Heads 'opt for cheap teachers': Recruitment hit by cash shortages
The quality of teaching is declining, class sizes are growing and almost one-third of schools say they cannot deliver the national curriculum properly, research by the National Association of Head Teachers shows.
The union, which surveyed 145 primary schools and 51 secondary schools, says that parents are increasingly being called upon to raise money, 'not for the jam on the bread and butter, but for the bread itself'.
Six out of ten say they will have less money, in real terms, this year than last year, and almost one in three says that the quality of education they provide is declining.
Launching the survey yesterday, David Hart, general secretary of the union, said that schools were sliding into a 'parlous' financial state because they were being asked to take on extra responsibilities without extra money.
'The pressures are becoming quite intolerable, and we are seeing cuts which go to the very root of the provision of a decent education in this country,' he said.
When asked about the appointment of staff, 77 per cent of head teachers said that cost rather than quality determined their choice. Bob Fisk, a former president of the union and head teacher of Coquet High School in Northumberland, said that he had recently had to choose between taking an experienced job applicant for three days each week or an inexperienced one full-time.
'The teaching quality might not be so good, but I have got someone who will stand in front of the classes for five days each week. I would not want to say that newly qualified teachers are of poor quality, but we don't have the choice now,' he said.
More than 90 per cent of head teachers said that they had not had adequate support to bring in the national curriculum, and almost half said that they had had none at all. Many mentioned increases in class sizes as a reason for not being able to deliver the curriculum properly.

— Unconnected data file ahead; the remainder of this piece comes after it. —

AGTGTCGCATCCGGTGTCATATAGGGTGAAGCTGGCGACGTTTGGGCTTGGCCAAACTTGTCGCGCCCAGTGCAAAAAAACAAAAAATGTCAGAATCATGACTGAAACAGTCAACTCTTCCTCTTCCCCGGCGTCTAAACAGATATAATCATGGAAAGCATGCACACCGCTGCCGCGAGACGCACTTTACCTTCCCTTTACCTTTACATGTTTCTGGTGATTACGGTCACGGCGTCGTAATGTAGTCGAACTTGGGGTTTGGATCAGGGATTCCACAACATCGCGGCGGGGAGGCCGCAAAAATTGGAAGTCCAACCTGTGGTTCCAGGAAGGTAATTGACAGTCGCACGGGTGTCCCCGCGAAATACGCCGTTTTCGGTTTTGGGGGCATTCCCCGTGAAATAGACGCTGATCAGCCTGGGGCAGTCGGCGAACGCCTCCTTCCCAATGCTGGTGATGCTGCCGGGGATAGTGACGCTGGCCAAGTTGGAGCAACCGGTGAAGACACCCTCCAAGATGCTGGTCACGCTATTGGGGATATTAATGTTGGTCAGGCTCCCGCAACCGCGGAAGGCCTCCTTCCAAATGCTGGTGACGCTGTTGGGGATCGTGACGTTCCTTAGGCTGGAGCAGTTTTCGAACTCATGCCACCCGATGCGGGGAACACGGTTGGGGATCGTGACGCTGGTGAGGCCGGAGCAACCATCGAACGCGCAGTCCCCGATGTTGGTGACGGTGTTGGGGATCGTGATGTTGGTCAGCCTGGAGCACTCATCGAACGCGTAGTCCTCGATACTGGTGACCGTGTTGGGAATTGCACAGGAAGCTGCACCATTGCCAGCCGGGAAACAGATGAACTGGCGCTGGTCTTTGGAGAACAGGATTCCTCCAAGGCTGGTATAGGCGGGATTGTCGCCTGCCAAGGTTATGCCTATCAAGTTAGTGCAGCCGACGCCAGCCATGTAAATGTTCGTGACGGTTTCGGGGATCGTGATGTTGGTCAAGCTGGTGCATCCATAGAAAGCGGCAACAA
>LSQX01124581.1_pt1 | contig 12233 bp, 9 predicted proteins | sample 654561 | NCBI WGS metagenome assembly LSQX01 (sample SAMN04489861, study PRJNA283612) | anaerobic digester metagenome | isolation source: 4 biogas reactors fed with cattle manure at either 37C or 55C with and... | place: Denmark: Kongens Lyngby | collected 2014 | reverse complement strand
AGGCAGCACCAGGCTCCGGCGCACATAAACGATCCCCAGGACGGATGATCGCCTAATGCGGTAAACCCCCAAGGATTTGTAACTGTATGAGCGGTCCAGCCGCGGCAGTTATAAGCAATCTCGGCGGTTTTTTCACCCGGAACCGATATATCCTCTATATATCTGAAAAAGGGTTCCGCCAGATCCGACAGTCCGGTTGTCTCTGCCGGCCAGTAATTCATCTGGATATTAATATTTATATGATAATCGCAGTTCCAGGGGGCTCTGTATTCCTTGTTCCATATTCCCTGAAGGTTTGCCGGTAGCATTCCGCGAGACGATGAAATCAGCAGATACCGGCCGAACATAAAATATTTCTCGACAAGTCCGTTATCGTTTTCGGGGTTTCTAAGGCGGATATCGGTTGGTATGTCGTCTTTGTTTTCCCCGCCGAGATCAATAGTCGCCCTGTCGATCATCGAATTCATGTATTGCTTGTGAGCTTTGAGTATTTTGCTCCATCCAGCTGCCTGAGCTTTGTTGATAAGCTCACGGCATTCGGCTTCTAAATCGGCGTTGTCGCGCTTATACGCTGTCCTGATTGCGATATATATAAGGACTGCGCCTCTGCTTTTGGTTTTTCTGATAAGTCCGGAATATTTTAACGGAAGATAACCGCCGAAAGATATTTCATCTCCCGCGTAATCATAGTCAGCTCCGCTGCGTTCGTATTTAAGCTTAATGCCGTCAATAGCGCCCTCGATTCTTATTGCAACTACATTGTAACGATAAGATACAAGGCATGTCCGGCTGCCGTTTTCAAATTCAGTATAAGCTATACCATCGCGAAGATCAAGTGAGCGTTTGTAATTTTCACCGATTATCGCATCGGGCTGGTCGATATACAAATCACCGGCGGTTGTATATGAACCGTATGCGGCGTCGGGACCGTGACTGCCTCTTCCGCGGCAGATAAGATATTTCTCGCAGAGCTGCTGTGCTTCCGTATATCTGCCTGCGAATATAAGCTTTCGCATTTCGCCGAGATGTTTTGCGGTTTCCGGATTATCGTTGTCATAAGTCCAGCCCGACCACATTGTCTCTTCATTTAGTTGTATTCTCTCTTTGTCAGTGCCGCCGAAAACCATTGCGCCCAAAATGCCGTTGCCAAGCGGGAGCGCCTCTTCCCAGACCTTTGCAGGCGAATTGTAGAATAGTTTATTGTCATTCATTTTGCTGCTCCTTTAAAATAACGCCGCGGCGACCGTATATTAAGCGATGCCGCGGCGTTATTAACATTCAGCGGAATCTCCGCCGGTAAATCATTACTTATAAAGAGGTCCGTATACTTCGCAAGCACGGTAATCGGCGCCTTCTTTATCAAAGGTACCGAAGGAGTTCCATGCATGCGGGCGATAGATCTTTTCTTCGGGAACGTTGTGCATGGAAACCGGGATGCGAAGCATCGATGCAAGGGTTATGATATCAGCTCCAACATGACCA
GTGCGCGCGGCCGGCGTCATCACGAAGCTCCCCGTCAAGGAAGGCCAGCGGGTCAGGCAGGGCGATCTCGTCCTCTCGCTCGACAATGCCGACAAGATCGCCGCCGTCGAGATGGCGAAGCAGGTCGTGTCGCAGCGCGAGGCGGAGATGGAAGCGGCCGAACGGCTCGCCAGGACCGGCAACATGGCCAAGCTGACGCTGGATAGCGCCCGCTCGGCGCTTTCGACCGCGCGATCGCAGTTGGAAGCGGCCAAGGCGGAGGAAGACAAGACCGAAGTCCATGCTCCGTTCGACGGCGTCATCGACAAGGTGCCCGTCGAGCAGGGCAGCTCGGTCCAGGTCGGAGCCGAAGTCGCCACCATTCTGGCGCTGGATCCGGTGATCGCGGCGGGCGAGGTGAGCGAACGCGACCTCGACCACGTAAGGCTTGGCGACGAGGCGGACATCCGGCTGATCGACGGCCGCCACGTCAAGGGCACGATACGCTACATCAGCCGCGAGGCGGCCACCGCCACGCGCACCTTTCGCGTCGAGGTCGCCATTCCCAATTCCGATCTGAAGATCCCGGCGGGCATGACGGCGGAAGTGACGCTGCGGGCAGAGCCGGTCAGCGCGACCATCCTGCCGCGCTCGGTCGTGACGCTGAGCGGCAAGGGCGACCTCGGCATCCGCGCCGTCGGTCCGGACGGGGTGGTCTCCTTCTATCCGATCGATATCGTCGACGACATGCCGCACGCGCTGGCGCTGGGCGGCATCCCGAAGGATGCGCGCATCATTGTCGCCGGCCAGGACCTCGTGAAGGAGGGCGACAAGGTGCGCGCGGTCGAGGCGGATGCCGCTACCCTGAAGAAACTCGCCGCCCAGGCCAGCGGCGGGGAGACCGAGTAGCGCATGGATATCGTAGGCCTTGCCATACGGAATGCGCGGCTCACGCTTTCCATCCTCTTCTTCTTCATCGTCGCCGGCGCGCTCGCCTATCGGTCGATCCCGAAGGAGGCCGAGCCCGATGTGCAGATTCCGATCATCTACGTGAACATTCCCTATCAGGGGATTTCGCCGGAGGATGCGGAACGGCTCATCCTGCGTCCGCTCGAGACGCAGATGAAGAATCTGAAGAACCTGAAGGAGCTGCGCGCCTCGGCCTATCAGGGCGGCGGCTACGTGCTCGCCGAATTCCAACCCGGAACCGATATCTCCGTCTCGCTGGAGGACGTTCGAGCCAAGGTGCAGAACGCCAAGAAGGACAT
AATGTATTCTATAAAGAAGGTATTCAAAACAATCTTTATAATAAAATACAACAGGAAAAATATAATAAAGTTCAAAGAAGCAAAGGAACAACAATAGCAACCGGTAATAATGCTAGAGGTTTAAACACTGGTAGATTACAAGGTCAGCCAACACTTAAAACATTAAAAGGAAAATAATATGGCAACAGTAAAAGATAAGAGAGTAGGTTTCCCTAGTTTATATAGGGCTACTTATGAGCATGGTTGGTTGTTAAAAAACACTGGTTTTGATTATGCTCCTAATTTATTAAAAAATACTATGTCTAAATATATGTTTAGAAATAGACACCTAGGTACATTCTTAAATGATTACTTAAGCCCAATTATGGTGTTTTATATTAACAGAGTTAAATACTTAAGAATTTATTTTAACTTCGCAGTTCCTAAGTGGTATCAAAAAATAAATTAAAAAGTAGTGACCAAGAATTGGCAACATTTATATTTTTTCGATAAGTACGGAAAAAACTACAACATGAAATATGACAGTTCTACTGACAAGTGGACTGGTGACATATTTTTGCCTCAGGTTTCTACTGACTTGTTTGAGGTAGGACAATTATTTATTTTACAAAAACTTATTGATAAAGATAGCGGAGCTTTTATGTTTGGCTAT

Almost all schools tried to raise funds to supplement their income, but those in affluent areas were most successful. Among the schemes they devised were horseracing evenings in which parents were invited to bet on videos of racing; letting out car parks for sports events and even carrying out bucket collections at football matches.
Yesterday the Department for Education said that school budgets had increased by almost 50 per cent in real terms since 1979. Schools had pounds 400m left in their bank accounts at the end of the 1991- 92 financial year.
Mr Hart accused the department of being 'disingenuous' in its use of figures.
- 1 East 17 bandmember Brian Harvey in 'very desperate situation’
- 2 Yorkshire man to win £10,000 off a £1 bet placed six years ago if Dan Jarvis becomes Labour Party leader
- 3 Vladimir Putin says Russia will fight for the right of Palestinians to their own state
- 4 Woman filmed launching racist tirade against men on the Tube for speaking in 'own lingo'
- 5 The West has it totally wrong on Lee Kuan Yew
East 17 bandmember Brian Harvey in 'very desperate situation’
Vladimir Putin says Russia will fight for the right of Palestinians to their own state
Ohio Democrat Teresa Fedor speaks out during abortion debate to reveal she has been raped – and is interrupted by laughter from Republicans
Children take eight Isis captives to be beheaded in latest propaganda video
Jeremy Clarkson 'could be given minder' ahead of a potential Top Gear return
Ukip supporters are 55 or older, white and socially conservative, finds British Social Attitudes Report
JK Rowling responds to fan tweeting she 'can't see' Dumbledore being gay
Jeremy Clarkson sacked live: Alan Yentob 'wouldn't rule out' ex Top Gear host's BBC return
David Cameron calls Labour 'hopeless, sneering socialists' while announcing 7-day NHS plans
The West has it totally wrong on Lee Kuan Yew
Revealed: Putin's army of pro-Kremlin bloggers
£6 per hour: Recruitment Genius: This is an exciting opportunity to join a gro...
Negotiable: Recruitment Genius: A Service Delivery Manager is required to join...
£12000 - £24000 per annum: Recruitment Genius: A opportunity has arisen for a ...
£32000 - £38000 per annum: Ashdown Group: A successful accountancy practice in...